Monday, September 05, 2011

Form Versus Function

Mars and I have become involuntary horizontal gardeners.

And it turns out there is more than one-way to practice horticulture on a plane parallel to the horizon. There also is a so-to-speak grass roots movement in favor of something called vertical farming – an attempt to effectively use the only real available space in most urban environments to produce food, and thereby reduce the need for a city to continually spread into its outskirts – and a shining example of the architectural principal that “form should follow function”.

“The idea is that skyscrapers filled with floor upon floor of orchards and fields, producing crops all year round, will sprout in cities across the world. As well as creating more farmable land out of thin air, this would slash the transport costs and carbon-dioxide emissions associated with moving food over long distances.” (“Vertical Farming: Does it Really Stack Up?” The Economist)

Horizontal gardening on the other hand is both easier to understand and to implement.

It takes two forms. In the first method landscapers use plants that naturally grow horizontally to spread across the ground giving the garden a carpeted appearance. Creeping Juniper, Periwinkle, Prostrate Cotoneasters and Wintercreepers are some of the varieties commonly used to achieve this effect.

In our case we have chosen the opposite approach. Out perennial beds are by design quite vertical, sunflowers of various varieties, Rudbeckias and, daisies. At this time of year, after Mars pruned them back in early June, these plants have now reached heights of up to seven feet in some places. Then hurricane (actually tropical storm) Irene passed over our property and squashed bunches of these tall-stemmed flowers flat against the ground into some parody of a motionless Busby Berkley dance formation.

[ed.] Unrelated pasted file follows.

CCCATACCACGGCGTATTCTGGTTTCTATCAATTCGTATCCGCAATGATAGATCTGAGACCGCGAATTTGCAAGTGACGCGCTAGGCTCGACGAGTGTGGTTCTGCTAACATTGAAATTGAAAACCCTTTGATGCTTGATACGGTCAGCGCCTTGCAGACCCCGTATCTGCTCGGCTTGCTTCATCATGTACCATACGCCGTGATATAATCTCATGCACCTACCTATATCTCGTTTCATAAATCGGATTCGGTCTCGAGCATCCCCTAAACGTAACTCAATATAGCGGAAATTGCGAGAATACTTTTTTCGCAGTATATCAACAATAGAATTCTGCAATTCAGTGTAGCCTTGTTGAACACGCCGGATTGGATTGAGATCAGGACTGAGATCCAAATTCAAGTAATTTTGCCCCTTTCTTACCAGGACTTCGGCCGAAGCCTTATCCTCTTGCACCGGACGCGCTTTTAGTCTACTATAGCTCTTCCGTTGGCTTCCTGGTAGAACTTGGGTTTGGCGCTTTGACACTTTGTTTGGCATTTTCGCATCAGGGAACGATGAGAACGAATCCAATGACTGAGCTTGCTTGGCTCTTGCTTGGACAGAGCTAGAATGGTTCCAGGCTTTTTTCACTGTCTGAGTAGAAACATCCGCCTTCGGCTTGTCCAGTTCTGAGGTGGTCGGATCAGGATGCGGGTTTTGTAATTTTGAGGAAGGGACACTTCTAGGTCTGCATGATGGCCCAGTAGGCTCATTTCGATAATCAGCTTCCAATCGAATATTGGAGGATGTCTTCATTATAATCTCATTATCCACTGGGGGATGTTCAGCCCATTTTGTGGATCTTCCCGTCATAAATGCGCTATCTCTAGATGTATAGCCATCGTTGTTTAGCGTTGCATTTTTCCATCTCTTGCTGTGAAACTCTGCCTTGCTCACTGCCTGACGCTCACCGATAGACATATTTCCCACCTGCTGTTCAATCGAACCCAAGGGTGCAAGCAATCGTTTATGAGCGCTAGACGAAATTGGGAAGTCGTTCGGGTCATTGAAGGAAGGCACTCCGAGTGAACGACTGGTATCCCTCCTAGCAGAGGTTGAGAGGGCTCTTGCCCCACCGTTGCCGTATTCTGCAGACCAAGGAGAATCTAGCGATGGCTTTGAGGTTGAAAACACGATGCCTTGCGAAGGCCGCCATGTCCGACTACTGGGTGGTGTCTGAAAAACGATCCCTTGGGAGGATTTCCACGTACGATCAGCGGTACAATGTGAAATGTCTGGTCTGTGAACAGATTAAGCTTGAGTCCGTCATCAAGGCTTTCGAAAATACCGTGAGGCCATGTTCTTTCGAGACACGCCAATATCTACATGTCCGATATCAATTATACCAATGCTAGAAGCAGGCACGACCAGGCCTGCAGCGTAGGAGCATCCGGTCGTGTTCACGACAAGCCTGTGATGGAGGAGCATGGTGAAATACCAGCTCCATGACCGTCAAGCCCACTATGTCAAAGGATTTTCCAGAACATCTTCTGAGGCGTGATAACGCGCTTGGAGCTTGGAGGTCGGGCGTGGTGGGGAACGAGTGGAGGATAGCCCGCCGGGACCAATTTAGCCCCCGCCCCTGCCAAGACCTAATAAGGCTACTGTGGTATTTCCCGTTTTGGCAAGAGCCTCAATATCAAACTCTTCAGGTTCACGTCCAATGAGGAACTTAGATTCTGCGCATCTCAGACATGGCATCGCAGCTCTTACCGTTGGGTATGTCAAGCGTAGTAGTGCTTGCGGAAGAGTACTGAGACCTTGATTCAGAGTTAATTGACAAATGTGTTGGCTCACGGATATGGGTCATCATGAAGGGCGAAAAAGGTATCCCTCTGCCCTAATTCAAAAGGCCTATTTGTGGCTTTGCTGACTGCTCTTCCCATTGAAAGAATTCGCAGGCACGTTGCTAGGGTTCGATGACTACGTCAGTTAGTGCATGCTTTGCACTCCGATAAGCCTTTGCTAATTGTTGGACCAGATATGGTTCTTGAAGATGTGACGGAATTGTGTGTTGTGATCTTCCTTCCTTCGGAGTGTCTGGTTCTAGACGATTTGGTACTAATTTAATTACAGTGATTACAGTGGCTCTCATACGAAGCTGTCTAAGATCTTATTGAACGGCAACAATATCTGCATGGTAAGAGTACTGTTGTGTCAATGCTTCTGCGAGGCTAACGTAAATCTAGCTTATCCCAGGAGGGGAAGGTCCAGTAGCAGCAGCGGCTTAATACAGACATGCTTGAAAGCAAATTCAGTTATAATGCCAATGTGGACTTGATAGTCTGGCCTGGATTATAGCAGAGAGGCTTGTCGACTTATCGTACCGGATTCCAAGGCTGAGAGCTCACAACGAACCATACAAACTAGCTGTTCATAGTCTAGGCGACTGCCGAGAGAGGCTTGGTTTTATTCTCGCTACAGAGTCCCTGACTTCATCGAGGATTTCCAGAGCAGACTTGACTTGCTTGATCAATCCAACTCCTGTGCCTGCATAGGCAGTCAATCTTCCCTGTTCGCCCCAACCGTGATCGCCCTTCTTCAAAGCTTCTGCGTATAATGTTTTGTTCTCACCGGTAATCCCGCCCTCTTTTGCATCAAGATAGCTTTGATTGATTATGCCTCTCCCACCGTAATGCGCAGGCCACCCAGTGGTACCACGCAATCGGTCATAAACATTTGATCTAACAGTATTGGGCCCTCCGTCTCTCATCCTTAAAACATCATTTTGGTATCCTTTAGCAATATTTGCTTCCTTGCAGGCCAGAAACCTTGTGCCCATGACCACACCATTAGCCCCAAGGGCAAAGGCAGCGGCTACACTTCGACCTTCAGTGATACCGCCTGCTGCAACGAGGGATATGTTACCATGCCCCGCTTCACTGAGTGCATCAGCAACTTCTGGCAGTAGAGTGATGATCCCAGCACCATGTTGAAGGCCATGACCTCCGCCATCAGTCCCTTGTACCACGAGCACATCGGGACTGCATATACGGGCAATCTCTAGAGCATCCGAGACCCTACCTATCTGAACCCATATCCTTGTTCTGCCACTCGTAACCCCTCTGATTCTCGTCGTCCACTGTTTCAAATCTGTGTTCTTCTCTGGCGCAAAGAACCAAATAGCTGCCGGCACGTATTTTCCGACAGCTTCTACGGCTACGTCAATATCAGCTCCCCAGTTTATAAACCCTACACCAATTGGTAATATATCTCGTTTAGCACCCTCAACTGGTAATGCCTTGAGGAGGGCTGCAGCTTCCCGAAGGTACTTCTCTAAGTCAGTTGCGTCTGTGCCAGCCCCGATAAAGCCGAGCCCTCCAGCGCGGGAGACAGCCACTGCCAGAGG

It looks awful. And the plants know it. They are lying there just staring up at us with a “Please, just put us out of our misery” look. But here is the problem. Within the next week or so the seed filching finches will be arriving by the boatload to freeload off the ripe flower heads. Ordinarily the tiny yellow birds would balance gingerly on the barely-strong-enough stalks and peck away. This blonde on blonde feeding frenzy is a highlight of our autumn gardening season – and one of the main reasons that we grow such seed bearing perennials.

So this fall it will be “function over form”. We have opted to feed the birds rather than appease the aesthetic gardening gods. Maybe it will attract an even bigger crowd. After all it has got to be easier for the birds to stand on the ground and nip at the pips than to swing and sway and jab away.

Then next year instead of cutting the flowers back in mid June we could build a low wire roof over them and just let them spread themselves horizontally – our own modest attempt to control suburban sprawl.

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